But it didn’t. The fire which had made him want to put his head down and charge at something like a tortured bull receded, but the prompting which had begun it didn’t. And it didn’t deposit him down into the hardening madness. It wouldn’t let him. The grief stayed with him and, infuriatingly, kept him afloat.

But what could he do? He couldn’t run madly at something this time. He couldn’t fight, hack at, or destroy something (the only things he had ever been good at) so what could he do?

He was lost, like a little boy would be lost. And in this loss was his salvation. He had nowhere to go, so he went home. What was left of it. He went back to try and see his mother or her grave or her remains. Whatever was left of her because he had waited until it was too late and there was nothing left.

But he hadn’t returned with hope, and certainly not with hope of clemency or pardon. So when asked if he had anything to say for himself, he said nothing. Because there was nothing left to say.

The judges retreated for a brief recess to decide the sentence. When they returned, they read it out to him.

He was to be stripped of his powers and sent into exile on the remote planet of Atollon.

He listened to the sentence impassively, feeling nothing. Some might have said he should be grateful at so merciful a sentence (so merciful in fact that plenty would (and did) call it unjust). But his heart only increased in heaviness.

The hearing concluded and the court was dismissed. He was to be taken back to his cell and once there, arrangements would be made for the stripping of his powers and his transportation to Atollon.

Once returned to his cell, he closed his eyes and sank to his knees and waited in the darkness, a cold numbness spreading in him slowly but surely.

That was when he felt her presence. And he did sense it before he saw her, and then heard her voice before he had time to do anything but feel his heart stir from the numbness to tighten painfully in his chest.

“I would like a moment with him, please.”

Her voice cut through the cell, though it was neither raised nor loud, but firm and low.


He hadn’t seen her since that fateful day that she had shut the bond between them, leaving him out in the cold while she flew away. On his father’s ship.

Kylo instinctively felt rather than consciously understood that his lowering spiral began from the moment the door sealed shut. He knew that that marked the beginning of the madness but he did not know why.

When she was with him all he knew was that the ache in his chest hurt less. When she was gone it grew worse. And when she left, the chasm in him split open to a terrifying degree.

In the moments before he saw her again now, he wondered with a dull ache if her face would look different from the last time she saw him, if the hardness of her face had deepened, if her anger or disappointment were more fully etched on her open face.

He bent his head and braced himself for the pain of it. What was a little more of it, he told himself, when so much of him was pain already. But his body was still taut.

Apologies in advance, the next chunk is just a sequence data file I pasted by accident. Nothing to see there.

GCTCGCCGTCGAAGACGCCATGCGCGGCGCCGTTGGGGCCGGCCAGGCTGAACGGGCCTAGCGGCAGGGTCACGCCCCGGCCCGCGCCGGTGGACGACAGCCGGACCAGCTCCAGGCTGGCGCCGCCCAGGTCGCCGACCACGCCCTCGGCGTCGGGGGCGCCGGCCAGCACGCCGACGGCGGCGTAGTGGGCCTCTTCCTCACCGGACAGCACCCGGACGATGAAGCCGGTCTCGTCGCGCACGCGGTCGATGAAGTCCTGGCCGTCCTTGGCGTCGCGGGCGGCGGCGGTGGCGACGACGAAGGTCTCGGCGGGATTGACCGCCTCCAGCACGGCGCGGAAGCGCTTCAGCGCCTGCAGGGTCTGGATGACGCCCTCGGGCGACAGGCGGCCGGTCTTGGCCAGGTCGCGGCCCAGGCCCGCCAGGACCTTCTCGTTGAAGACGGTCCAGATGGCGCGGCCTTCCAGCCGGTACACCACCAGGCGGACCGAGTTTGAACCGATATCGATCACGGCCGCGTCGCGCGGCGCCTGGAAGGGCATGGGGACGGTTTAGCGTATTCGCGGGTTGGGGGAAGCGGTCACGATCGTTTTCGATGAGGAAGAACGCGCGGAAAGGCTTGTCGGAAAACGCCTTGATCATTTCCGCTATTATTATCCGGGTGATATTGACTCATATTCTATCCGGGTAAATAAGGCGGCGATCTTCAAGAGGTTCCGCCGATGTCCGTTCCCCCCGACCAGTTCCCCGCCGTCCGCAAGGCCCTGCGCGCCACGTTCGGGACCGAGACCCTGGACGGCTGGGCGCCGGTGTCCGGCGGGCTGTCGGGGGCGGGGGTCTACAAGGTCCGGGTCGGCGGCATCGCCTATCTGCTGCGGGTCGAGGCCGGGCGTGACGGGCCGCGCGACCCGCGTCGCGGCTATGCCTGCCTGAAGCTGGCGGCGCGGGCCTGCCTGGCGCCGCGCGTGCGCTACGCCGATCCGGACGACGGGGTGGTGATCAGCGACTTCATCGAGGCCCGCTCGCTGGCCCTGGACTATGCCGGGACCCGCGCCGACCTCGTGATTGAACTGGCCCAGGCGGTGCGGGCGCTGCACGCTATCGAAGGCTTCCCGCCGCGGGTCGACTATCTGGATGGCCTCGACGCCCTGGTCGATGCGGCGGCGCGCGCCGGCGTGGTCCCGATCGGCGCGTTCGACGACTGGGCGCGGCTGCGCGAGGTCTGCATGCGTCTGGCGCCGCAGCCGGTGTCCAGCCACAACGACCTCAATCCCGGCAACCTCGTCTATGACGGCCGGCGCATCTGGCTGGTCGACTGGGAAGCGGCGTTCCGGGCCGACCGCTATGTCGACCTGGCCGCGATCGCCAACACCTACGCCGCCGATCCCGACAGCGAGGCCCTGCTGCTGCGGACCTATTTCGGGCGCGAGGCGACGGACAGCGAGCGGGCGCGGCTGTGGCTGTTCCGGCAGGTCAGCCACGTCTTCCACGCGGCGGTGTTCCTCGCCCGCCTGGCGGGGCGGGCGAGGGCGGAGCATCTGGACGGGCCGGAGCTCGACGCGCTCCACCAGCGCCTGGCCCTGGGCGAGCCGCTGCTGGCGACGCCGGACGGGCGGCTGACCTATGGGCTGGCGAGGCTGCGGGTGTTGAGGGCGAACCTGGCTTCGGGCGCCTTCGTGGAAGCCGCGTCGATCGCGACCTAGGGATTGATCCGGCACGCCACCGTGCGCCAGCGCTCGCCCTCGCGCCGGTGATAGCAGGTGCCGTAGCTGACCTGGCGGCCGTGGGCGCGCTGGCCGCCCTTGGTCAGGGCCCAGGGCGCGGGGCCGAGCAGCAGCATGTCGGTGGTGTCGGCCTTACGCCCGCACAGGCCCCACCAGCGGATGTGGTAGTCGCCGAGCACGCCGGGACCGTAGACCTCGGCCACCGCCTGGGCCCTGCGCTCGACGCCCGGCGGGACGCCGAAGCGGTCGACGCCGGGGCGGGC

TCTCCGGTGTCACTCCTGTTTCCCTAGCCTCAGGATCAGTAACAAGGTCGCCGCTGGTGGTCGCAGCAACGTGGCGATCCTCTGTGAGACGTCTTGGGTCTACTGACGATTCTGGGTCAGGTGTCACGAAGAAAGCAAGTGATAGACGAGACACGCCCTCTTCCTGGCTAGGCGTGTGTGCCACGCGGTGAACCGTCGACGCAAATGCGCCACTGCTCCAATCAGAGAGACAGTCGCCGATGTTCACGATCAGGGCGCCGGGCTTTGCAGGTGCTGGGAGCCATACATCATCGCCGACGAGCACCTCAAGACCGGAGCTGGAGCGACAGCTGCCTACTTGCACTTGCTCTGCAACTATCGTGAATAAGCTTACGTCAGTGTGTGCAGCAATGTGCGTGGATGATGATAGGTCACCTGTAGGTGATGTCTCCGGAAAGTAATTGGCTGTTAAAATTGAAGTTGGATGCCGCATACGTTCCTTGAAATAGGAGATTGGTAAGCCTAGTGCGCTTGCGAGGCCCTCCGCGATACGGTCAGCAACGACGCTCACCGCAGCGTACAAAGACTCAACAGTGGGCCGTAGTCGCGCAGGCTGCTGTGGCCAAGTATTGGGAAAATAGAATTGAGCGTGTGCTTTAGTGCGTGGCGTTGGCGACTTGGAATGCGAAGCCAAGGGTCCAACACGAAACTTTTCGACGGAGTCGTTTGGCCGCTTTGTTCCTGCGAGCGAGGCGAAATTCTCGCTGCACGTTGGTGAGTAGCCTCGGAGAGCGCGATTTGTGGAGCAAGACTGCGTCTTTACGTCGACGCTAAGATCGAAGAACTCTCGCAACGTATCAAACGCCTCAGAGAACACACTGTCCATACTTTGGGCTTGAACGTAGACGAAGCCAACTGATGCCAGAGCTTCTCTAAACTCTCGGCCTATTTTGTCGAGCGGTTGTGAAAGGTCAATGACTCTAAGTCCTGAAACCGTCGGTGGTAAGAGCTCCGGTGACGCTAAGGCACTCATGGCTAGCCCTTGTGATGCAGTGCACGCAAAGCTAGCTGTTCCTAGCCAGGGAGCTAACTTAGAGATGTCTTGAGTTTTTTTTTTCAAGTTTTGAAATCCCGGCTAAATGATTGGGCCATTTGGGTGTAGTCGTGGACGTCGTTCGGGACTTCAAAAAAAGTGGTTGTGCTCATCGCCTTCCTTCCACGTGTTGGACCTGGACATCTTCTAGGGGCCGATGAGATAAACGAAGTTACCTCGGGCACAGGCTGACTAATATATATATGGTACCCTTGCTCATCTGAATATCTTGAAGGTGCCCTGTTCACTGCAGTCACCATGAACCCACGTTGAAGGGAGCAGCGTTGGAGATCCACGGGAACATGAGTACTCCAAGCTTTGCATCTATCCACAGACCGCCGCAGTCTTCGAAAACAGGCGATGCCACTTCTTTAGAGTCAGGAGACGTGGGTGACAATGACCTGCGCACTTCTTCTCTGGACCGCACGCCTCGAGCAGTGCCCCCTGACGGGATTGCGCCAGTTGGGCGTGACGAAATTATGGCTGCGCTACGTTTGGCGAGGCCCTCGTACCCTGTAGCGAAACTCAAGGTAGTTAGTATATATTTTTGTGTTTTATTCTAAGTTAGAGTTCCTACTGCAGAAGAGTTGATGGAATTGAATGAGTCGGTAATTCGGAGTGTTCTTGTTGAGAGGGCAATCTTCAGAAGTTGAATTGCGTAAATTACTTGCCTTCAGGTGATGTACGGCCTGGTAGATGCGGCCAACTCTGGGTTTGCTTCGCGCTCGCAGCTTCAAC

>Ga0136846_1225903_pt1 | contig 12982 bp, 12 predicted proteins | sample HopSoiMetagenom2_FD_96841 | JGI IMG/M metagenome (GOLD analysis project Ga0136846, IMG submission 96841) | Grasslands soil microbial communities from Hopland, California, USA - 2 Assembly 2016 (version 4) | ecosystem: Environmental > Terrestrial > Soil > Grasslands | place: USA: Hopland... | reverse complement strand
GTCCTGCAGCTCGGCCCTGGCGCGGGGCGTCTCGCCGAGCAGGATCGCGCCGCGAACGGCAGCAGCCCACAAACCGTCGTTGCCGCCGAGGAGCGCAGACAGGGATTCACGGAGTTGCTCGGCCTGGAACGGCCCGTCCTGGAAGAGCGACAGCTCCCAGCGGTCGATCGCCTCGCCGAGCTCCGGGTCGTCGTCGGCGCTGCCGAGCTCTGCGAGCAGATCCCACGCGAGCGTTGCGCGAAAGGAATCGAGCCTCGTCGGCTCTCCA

She entered and stood silent for a moment before him and, almost unwillingly, bound by the strength of their connection, by the hum of the bond that held them together, he lifted his head to meet her gaze.

Her expression was soft, and with sudden, stabbing clarity he felt rush through him the pain of hope and love.

(Why did they hurt so much more than the numbness of despair? Why did his entire soul spring to life under their touch?)

Her expression was soft, and though tears stood in her eyes, she was smiling.


She said his name like a breath of relief, like she had been holding it tightly to her chest for so long but was now finally able to let it go.

“Ben, you came back.”


Before he knew what was happening, Rey fell on her knees, threw her arms around him, and held him tight.

That was all he could focus on at first- the strength of her arms. He struggled to process that they could be holding him so tightly. Of everything he had braced himself for, this was the last thing he had expected and the last thing he knew how to comprehend. His heart flooded with a joy so violent, so piercing, so unbearable that he could barely breathe. He thought he understood the pain of homecoming where hostility and wary curiosity were his only welcome, but he had never expected the pain of returning to a love that had been waiting for him and had in it no reproaches. He began in a panic to distance himself from what was happening, reverting to the numbness that had held him captive for so long, sinking down to the pit he always felt he deserved to be in.

But her arms stayed around him still. If anything, her grip grew stronger.

It was real. It was. This was happening.

Acting only on instinct because he had nothing else, his arms closed around her in response- returning her pressure, her strength, her gentleness with his own- with what was left of them. With everything he had left.

He didn't deserve this. She wouldn't stay. He was leaving forever soon.

But in that moment, none of that mattered.

In the darkness of the cell, Ben and Rey held each other tight.

If given the choice, they would never have let each other go.